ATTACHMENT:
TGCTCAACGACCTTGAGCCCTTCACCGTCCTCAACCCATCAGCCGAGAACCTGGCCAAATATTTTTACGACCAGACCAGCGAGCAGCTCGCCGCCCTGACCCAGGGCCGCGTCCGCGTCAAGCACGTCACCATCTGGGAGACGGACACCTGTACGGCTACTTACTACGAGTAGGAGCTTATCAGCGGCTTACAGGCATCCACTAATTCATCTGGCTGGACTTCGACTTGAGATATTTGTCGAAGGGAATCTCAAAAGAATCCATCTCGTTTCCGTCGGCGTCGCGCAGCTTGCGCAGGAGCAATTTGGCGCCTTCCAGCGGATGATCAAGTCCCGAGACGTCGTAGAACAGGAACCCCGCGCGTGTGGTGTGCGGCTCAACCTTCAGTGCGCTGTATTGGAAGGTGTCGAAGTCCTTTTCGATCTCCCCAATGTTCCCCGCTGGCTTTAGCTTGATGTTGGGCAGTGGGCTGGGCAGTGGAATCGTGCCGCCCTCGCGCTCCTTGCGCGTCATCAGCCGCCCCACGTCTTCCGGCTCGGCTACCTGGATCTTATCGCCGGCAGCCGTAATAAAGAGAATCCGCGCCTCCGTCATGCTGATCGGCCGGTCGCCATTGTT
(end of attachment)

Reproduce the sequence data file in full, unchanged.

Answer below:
TGCTCAACGACCTTGAGCCCTTCACCGTCCTCAACCCATCAGCCGAGAACCTGGCCAAATATTTTTACGACCAGACCAGCGAGCAGCTCGCCGCCCTGACCCAGGGCCGCGTCCGCGTCAAGCACGTCACCATCTGGGAGACGGACACCTGTACGGCTACTTACTACGAGTAGGAGCTTATCAGCGGCTTACAGGCATCCACTAATTCATCTGGCTGGACTTCGACTTGAGATATTTGTCGAAGGGAATCTCAAAAGAATCCATCTCGTTTCCGTCGGCGTCGCGCAGCTTGCGCAGGAGCAATTTGGCGCCTTCCAGCGGATGATCAAGTCCCGAGACGTCGTAGAACAGGAACCCCGCGCGTGTGGTGTGCGGCTCAACCTTCAGTGCGCTGTATTGGAAGGTGTCGAAGTCCTTTTCGATCTCCCCAATGTTCCCCGCTGGCTTTAGCTTGATGTTGGGCAGTGGGCTGGGCAGTGGAATCGTGCCGCCCTCGCGCTCCTTGCGCGTCATCAGCCGCCCCACGTCTTCCGGCTCGGCTACCTGGATCTTATCGCCGGCAGCCGTAATAAAGAGAATCCGCGCCTCCGTCATGCTGATCGGCCGGTCGCCATTGTT